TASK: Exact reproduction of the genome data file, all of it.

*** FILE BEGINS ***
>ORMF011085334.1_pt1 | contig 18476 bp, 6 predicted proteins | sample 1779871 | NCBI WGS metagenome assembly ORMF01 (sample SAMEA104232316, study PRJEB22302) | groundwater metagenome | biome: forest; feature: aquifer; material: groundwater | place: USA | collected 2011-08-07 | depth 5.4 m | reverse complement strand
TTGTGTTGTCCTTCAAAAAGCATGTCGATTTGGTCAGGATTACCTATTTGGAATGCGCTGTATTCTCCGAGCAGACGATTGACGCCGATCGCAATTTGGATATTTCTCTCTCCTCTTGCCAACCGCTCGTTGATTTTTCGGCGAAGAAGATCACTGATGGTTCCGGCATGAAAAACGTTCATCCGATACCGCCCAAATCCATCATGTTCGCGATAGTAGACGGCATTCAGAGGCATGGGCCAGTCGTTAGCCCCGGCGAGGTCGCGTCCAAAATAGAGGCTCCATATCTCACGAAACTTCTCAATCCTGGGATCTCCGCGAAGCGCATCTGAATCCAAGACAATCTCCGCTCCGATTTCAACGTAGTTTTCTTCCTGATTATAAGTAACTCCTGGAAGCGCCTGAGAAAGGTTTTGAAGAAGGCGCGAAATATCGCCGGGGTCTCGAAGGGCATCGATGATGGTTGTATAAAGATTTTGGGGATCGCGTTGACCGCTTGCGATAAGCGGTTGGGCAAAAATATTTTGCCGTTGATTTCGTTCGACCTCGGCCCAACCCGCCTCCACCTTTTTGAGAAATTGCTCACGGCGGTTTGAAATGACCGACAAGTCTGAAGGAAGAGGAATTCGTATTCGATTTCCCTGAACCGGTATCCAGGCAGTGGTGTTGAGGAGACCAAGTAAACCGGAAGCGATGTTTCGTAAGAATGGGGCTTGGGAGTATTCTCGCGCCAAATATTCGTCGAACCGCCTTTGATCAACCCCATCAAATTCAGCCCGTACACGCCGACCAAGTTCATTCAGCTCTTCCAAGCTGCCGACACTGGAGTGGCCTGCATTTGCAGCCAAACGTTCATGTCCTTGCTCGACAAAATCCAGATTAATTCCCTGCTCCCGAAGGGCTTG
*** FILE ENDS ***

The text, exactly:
>ORMF011085334.1_pt1 | contig 18476 bp, 6 predicted proteins | sample 1779871 | NCBI WGS metagenome assembly ORMF01 (sample SAMEA104232316, study PRJEB22302) | groundwater metagenome | biome: forest; feature: aquifer; material: groundwater | place: USA | collected 2011-08-07 | depth 5.4 m | reverse complement strand
TTGTGTTGTCCTTCAAAAAGCATGTCGATTTGGTCAGGATTACCTATTTGGAATGCGCTGTATTCTCCGAGCAGACGATTGACGCCGATCGCAATTTGGATATTTCTCTCTCCTCTTGCCAACCGCTCGTTGATTTTTCGGCGAAGAAGATCACTGATGGTTCCGGCATGAAAAACGTTCATCCGATACCGCCCAAATCCATCATGTTCGCGATAGTAGACGGCATTCAGAGGCATGGGCCAGTCGTTAGCCCCGGCGAGGTCGCGTCCAAAATAGAGGCTCCATATCTCACGAAACTTCTCAATCCTGGGATCTCCGCGAAGCGCATCTGAATCCAAGACAATCTCCGCTCCGATTTCAACGTAGTTTTCTTCCTGATTATAAGTAACTCCTGGAAGCGCCTGAGAAAGGTTTTGAAGAAGGCGCGAAATATCGCCGGGGTCTCGAAGGGCATCGATGATGGTTGTATAAAGATTTTGGGGATCGCGTTGACCGCTTGCGATAAGCGGTTGGGCAAAAATATTTTGCCGTTGATTTCGTTCGACCTCGGCCCAACCCGCCTCCACCTTTTTGAGAAATTGCTCACGGCGGTTTGAAATGACCGACAAGTCTGAAGGAAGAGGAATTCGTATTCGATTTCCCTGAACCGGTATCCAGGCAGTGGTGTTGAGGAGACCAAGTAAACCGGAAGCGATGTTTCGTAAGAATGGGGCTTGGGAGTATTCTCGCGCCAAATATTCGTCGAACCGCCTTTGATCAACCCCATCAAATTCAGCCCGTACACGCCGACCAAGTTCATTCAGCTCTTCCAAGCTGCCGACACTGGAGTGGCCTGCATTTGCAGCCAAACGTTCATGTCCTTGCTCGACAAAATCCAGATTAATTCCCTGCTCCCGAAGGGCTTG